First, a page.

Now it’s time to see all your prep work through. The final steps of selling your car are to show the car to prospective buyers and complete the sale.
6. Show the Car
Be prepared to answer the same questions over and over. Often times the answers will be clearly stated in your ad. People just don’t read. Normally this is annoying. But in this case it reveals what is important to prospective buyers. Listen carefully to how they respond to your answers.
If you start seeing a pattern of disinterest in one or two aspects of your car, you might do well to make a change either to the car itself or how you present your response to that particular question (but never lie).
When prospects evaluate your car they will need to drive it. Make sure each one has a valid driver’s license and proof of insurance. Go with them. Remember, these people are strangers. A degree of trust is required from both parties, but the seller is the one with more at stake in this situation. Do not let the vehicle out of your sight as there’s no telling what could happen. It’s also best to let a friend or family member know who you’re meeting with and when.
7. Make A Deal
Your pricing should be in line with a price guide (e.g. Kelley Blue Book or Edmunds). Be prepared to receive lower offers by some margin, generally between 10% and 20%. However, less experienced people will often not bargain or negotiate.
On the other hand you should also expect low ball offers far below your asking price. Don’t waste your time with those. Low ballers are tire kickers who are not serious prospects. Even if they do buy your car the effort you will expend will likely be excessive and the price will be much lower than you want.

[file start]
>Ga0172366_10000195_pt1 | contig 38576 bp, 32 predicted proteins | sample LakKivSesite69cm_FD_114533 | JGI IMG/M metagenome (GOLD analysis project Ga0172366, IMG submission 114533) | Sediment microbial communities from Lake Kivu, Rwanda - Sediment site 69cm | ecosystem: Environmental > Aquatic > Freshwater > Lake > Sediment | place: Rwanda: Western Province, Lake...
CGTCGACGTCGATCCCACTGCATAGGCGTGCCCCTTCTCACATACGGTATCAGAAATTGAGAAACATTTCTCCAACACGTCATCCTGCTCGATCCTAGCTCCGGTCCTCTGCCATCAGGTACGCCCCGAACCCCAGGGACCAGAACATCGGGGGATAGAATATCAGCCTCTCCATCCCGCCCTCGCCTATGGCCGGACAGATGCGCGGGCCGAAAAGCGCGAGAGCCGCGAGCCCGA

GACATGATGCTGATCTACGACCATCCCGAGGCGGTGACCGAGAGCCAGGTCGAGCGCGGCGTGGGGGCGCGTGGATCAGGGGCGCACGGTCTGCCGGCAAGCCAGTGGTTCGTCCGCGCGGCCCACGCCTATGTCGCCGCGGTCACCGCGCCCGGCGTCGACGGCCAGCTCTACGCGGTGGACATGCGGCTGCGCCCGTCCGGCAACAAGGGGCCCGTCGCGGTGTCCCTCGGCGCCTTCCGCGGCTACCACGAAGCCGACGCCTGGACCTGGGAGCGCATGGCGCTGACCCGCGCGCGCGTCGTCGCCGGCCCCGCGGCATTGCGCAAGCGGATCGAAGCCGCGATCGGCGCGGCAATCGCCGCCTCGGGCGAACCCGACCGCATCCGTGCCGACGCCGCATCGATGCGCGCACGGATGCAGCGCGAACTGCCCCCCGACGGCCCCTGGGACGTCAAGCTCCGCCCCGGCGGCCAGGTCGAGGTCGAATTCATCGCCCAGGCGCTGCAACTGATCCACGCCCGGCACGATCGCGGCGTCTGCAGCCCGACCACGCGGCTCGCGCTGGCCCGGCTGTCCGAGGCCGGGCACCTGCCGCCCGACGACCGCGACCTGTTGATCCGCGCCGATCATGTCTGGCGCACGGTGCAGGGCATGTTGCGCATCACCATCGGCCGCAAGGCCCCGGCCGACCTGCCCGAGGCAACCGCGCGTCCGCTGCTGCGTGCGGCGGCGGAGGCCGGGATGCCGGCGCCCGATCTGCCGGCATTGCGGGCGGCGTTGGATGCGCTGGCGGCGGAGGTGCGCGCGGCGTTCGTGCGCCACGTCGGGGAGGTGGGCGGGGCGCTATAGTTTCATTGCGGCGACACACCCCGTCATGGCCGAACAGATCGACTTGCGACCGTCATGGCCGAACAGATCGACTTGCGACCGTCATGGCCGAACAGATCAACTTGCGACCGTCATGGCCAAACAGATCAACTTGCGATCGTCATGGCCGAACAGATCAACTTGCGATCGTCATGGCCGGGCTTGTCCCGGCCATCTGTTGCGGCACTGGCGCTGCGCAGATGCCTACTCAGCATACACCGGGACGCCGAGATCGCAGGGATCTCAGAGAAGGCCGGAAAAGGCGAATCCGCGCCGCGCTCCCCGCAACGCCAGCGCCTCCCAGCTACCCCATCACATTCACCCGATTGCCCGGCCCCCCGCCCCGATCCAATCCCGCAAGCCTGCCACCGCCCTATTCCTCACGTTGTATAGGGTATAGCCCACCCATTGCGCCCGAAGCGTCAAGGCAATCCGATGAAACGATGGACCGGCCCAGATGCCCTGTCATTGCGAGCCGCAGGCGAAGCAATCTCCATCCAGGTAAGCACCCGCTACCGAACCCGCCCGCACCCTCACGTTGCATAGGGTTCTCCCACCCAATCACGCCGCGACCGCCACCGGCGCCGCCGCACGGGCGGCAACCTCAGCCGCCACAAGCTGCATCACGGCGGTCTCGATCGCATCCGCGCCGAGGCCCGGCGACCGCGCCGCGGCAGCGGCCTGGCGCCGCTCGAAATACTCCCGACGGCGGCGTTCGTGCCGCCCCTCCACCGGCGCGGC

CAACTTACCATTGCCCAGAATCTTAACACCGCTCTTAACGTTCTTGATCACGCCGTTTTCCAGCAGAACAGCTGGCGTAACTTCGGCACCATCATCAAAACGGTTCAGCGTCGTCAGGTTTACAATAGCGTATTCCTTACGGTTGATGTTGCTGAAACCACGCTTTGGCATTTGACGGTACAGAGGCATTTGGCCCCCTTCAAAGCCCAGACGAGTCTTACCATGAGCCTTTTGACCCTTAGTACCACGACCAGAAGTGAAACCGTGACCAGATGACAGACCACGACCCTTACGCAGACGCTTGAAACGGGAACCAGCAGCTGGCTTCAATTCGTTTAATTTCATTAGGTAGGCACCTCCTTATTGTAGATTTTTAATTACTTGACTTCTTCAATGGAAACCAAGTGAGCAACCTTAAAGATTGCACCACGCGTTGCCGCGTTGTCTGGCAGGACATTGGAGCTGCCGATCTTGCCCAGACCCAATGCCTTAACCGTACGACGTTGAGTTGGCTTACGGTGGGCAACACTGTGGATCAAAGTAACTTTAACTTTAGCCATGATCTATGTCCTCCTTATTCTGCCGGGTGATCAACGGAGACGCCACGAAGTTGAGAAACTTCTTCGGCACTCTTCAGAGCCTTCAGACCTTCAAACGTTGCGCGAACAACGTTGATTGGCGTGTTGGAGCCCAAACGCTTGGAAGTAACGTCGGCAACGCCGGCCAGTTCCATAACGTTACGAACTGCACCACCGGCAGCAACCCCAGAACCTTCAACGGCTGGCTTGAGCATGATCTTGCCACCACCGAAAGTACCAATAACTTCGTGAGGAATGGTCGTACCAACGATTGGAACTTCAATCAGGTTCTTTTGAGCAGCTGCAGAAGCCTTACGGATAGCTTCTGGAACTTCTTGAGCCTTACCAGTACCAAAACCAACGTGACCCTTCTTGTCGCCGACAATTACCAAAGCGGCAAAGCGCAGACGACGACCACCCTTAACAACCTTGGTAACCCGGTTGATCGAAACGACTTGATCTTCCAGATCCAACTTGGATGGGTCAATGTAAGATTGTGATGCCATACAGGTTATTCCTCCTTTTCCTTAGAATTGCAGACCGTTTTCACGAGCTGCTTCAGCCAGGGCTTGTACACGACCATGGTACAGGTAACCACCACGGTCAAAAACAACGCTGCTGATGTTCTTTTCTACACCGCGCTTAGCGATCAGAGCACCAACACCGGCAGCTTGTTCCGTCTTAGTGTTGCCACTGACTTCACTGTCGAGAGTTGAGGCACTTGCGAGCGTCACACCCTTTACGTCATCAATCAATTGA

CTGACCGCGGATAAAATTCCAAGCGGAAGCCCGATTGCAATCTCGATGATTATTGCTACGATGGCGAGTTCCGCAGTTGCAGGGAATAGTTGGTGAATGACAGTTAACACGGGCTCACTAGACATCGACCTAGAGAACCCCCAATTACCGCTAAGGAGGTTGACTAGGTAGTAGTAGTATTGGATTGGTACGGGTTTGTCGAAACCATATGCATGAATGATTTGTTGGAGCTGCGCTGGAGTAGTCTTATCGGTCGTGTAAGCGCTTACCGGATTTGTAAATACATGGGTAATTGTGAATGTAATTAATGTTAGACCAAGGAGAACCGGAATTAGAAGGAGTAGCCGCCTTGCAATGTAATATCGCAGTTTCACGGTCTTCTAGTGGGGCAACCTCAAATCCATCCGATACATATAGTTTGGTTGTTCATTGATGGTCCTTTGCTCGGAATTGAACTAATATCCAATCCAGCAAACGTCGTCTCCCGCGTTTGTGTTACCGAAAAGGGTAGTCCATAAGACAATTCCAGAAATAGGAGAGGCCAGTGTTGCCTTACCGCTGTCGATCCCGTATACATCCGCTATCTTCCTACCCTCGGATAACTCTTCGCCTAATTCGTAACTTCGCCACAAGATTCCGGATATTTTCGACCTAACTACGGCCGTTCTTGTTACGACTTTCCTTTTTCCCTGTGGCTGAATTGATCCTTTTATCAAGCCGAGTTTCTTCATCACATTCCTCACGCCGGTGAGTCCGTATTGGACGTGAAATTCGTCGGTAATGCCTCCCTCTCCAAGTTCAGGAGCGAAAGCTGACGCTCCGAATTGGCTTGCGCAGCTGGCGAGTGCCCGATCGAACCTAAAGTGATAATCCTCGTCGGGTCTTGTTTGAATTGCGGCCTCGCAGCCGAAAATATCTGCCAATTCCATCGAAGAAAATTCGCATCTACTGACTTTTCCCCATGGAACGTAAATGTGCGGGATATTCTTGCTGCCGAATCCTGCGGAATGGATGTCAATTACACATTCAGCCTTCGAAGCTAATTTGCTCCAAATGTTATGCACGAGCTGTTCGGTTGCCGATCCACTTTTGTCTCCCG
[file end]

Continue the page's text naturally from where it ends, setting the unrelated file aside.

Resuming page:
So price your car according to book or thereabout and then be prepared to entertain somewhat lower offers. Obviously the lower you go the sooner you’ll sell. But a good car that’s well presented will help ensure you sell faster and much closer to book value than a car that’s not as well prepared.
Once a price has been agreed upon with a buyer they are to present you with valid payment (cashiers check or cash) and you sign the title over to them. It’s usually a good idea to also use a Bill of Sale to further document the transfer. Beware of scams involving cashiers checks or ANY deviation from “cash for car”. The best way to prevent fraud is to deal in cash and/or conduct the actual transaction at the buyer’s bank.
If you have a lien on the car (i.e. the loan isn’t yet paid off) then arrangements must be made with your lender to pay off the loan and release the title to the buyer. Call them and ask what they require to do so.
Lastly, the buyer needs to have auto insurance and tags upon taking delivery of the car. While it is common practice to let the buyer use your license plates until they get theirs, you’re better off taking the tags back and turning them in to your state’s department of motor vehicles (DMV) yourself as soon as ownership changes hands.
One easy way to do this is to go with the buyer to the DMV office after the sale. The other alternative is for the buyer to purchase a temporary trip permit that’s valid for several days. This can be done online and printed out. Check with your state’s DMV for details.
Once sold, be sure to inform your insurance company of the sale, cancel your registration with the DMV, turn in your license plates and cancel any parking permits you may have for that car. You may also need to report the sale to your town or locality for property tax purposes.
In a nutshell that’s how to sell your car privately. Make sure you have your paperwork in order, the car’s maintenance is up-to-date, it’s clean, you have a clear, compelling ad to sell the it, and your price is within the ballpark for similar cars in your area.
Then show the car, close the sale, and report the transaction to the appropriate parties to close out your obligations involving that vehicle.